As educators we have a responsibility to help light the fire within each of our students. Sometimes it is difficult to know the best way to go about it, but research on topics like motivation can help us understand the most effective ways of inspiring our students to find and pursue their passions!


Deci, E. L., Koestner, R., & Ryan, R. M. (1999). A meta-analytic review of experiments examining the effects of extrinsic rewards on intrinsic motivation. Psychological Bulletin, 125(6), 627-668.

Ryan, R. M., and Deci, E. L. (2002). Intrinsic and extrinsic motivations: Classic definitions and new directions. Contemporary Educational Psychology, (25), 54- 67.


Jan 232012

While motivation is usually split into intrinsic and extrinsic motivation, a better way to conceptualize it maybe to think of motivation as a continuum with amotivation or apathy at one extreme and intrinsic motivation at the other. Amotivation occurs when someone is stagnate and no amount of reward or punishment will encourage them to act. Intrinsic motivation is where someone is driven to do something because they enjoy doing it and nothing can stop them. Extrinsic motivation occupies the area between these extremes. Sometimes extrinsic motivation has a somewhat compulsory aspect to it, but other times actions can be instrumental in the broader scope of achieving goals that are intrinsically important to someone.

For example, a gold star can motivate to varying degrees. Sometimes a gold star is a completely external reward to encourage a behavior, other times a gold star is a tool used to help achieve one’s self-identified goals. Think about the difference between the gold stars I got to put on the chore chart for taking out the trash and Glee’s golden star Rachel Berry.  When I took out the trash, I only cared about getting a gold star because that was one star closer to my allowance. The gold star was tool to motivate me to do something I had no desire to do; thus, the star had merely instrumental value. On the other hand, for Rachel, gold stars are a metaphor for her life’s ambition of being a star, a goal that she completely identifies with. Giving herself a gold star for winning the lead in the school musical has instrumental value because it comes from an external source, but it is closer to the intrinsic side of the spectrum because she is regulating her own actions.

In terms of education it is vital to conceptualize motivation as a spectrum or continuum. Most students fall somewhere in the middle area and are in need of extrinsic motivation to give them the push they need to be successful in school and in finding and pursuing their passions. Our goal as educators is to find the right degree of extrinsic motivation for each student.


Jan 192012

The Tutoring Solution is excited to have a table at My Kid’s Dentist’s Community BBQ.

My Kid’s Dentist has locations throughout California, Colorado, Nevada, Texas and Utah. They are committed to pediatric dental care and creating a “safe, warm and fun” environment for their patients.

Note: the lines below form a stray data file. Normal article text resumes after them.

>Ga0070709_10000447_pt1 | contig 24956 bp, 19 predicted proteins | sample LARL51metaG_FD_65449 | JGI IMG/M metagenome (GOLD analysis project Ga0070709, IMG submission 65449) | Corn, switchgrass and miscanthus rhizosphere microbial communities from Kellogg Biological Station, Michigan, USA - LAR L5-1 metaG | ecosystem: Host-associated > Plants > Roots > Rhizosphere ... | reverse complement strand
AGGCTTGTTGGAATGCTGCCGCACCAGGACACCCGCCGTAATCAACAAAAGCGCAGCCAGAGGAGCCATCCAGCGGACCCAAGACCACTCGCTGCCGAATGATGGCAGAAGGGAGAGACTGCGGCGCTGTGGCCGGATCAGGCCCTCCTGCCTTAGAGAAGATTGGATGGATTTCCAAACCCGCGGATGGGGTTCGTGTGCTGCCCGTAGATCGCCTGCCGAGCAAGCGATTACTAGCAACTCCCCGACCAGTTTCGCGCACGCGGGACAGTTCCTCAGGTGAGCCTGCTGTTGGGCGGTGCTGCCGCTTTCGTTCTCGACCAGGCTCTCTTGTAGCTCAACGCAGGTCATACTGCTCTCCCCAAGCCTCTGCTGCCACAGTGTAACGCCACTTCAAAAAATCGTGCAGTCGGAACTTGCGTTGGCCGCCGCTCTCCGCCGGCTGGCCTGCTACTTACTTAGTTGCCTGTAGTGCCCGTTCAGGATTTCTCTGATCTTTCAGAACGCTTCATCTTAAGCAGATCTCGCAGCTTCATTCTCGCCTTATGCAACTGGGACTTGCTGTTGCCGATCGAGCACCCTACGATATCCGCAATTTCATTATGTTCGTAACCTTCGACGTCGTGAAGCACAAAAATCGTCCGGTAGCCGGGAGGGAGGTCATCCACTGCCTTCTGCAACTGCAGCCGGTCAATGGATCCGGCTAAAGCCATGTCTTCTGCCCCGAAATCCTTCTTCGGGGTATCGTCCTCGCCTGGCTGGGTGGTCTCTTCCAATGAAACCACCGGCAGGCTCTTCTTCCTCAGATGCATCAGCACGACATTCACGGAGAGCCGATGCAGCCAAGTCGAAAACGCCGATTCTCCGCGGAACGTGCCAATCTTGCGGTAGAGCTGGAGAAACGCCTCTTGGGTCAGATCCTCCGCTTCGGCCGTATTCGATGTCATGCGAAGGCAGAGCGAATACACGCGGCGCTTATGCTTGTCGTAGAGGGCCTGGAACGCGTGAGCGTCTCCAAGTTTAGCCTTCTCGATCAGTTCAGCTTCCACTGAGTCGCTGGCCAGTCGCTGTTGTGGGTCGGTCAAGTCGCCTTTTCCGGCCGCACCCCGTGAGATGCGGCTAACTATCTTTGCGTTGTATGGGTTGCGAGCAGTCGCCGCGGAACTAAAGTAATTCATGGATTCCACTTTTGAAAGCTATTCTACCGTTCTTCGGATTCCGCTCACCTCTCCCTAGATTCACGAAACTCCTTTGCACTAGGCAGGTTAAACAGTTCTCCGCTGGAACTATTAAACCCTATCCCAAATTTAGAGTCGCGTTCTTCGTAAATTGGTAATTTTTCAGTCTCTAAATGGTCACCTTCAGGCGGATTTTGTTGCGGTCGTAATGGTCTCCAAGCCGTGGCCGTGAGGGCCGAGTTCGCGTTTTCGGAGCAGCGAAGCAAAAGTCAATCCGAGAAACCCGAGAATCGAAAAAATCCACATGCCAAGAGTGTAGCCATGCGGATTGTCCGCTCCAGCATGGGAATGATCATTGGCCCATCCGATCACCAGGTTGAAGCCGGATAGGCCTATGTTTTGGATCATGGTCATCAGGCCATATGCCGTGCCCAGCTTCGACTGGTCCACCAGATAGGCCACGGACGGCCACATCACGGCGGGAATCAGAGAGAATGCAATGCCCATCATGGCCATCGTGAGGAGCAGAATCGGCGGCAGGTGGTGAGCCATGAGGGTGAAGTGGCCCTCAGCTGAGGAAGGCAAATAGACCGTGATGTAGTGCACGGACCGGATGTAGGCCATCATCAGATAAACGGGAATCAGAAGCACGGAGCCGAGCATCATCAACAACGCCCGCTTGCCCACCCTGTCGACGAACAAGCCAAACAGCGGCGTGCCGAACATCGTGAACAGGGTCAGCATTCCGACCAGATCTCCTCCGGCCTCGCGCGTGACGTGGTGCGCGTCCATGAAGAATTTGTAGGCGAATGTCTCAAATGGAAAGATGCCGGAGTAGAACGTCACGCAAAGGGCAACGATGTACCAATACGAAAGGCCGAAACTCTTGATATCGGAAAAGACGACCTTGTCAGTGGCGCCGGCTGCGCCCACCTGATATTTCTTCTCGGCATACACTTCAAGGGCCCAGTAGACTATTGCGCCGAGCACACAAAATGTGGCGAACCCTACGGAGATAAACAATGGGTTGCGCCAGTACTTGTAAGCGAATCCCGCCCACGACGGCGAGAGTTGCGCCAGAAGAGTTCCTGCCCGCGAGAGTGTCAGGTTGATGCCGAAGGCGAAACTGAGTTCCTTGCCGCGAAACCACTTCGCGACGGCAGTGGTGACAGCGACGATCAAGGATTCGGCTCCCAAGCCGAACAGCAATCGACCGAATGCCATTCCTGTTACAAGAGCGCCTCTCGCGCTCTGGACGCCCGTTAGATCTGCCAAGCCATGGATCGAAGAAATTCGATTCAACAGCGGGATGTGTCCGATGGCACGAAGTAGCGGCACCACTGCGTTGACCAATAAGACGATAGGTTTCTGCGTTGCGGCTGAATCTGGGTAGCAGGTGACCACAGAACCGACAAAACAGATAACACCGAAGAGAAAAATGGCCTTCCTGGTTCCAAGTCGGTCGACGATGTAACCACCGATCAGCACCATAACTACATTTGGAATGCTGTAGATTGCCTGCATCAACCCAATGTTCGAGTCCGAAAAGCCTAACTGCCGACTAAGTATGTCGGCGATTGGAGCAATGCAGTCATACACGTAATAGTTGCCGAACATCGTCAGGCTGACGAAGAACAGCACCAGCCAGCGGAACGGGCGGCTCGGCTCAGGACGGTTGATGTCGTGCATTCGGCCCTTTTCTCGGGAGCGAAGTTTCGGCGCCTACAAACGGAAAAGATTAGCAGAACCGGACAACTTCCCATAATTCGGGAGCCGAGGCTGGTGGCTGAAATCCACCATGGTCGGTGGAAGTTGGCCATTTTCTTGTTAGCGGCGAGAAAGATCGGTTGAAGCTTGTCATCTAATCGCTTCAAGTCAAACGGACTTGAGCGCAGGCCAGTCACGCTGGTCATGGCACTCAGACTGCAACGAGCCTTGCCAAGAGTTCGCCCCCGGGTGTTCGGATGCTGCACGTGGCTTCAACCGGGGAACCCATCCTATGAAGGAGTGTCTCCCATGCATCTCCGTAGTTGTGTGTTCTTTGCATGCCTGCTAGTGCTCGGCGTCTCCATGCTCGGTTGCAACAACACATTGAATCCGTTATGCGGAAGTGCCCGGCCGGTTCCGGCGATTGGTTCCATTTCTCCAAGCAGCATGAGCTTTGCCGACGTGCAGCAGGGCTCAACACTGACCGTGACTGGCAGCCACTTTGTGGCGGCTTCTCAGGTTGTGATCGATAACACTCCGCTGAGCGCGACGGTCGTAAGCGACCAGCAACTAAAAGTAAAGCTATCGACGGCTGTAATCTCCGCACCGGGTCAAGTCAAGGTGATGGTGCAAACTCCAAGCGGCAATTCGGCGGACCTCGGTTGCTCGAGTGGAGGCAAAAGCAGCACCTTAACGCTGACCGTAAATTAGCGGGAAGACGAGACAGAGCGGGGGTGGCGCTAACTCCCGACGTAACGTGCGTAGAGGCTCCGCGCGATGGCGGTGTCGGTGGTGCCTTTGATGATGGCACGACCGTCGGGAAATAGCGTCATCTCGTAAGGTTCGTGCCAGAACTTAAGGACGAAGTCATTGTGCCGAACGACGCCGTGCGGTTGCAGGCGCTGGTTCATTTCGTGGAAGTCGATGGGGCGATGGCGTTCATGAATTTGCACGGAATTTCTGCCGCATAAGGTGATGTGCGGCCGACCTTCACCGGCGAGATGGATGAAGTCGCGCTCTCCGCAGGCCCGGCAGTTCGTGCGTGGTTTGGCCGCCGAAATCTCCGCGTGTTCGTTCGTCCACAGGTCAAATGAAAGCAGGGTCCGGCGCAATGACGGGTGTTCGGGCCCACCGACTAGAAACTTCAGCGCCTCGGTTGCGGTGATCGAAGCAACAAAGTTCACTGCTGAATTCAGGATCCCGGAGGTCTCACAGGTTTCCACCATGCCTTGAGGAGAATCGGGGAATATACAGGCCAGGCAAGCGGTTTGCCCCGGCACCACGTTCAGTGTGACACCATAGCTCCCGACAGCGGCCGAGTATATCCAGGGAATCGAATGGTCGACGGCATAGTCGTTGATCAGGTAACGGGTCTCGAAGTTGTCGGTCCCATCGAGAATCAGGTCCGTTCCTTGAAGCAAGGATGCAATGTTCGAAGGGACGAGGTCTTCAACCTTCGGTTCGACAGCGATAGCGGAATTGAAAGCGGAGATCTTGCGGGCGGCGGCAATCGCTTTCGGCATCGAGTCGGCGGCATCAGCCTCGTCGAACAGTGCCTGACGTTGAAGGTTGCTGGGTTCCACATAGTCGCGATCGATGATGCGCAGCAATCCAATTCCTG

The Chino Hills location is proud to be hosting a community BBQ to promote local businesses. The BBQ will be held this Saturday, January 21 from 11 to 2 in the Gateway Village Center. It is located on the corner of Grand Ave and the 71 Fwy, at 3580 Grand Ave, Chino Hills.

The Tutoring Solution will be hosting a bean bag toss for the children. Come on out for fun activities, learn about other local businesses and eat some good food.


Jan 182012

Motivation is the cause of actions. It is what drives behavior. In the world of education, understanding motivation is the necessary starting place. The methods don’t matter if students don’t want to learn, so how do we increase students’ desire to learn? Let’s start by learning about motivation itself.

Traditionally, our understanding of motivation has been split into two categories: extrinsic or intrinsic. Extrinsic motivation derives its power to compel action from external sources. Extrinsic motivation is most simply seen in rewards and punishments used to increase or decease specific behaviors. In most educational settings, extrinsic motivation is widely used for classroom management. The use of sticker charts, pizza parties, and extended recesses are examples of rewards given to increase positive behaviors. Punishments—such as, no recess, time outs and bad grades—are sources of extrinsic motivation used to decrease undesirable behaviors.

Intrinsic motivation, on the other hand, is a property of a behavior that is rewarding in and of itself. When it comes to intrinsic motivation, we are not concerned with positive or negative outcomes; we simply enjoy the activity. In most educational settings, intrinsic motivation is difficult to nurture. Some students love to write, others love to draw, some students come to school for gym, while others can’t wait to go to science. The normative, structured nature of classrooms and schools make it difficult to allow students to pursue activities that are intrinsically motivated.

If learning is our desired outcome, how do we find the best balance between extrinsic and intrinsic motivation? Is one better than the other? How do we deal with the practical realities of the typical classroom?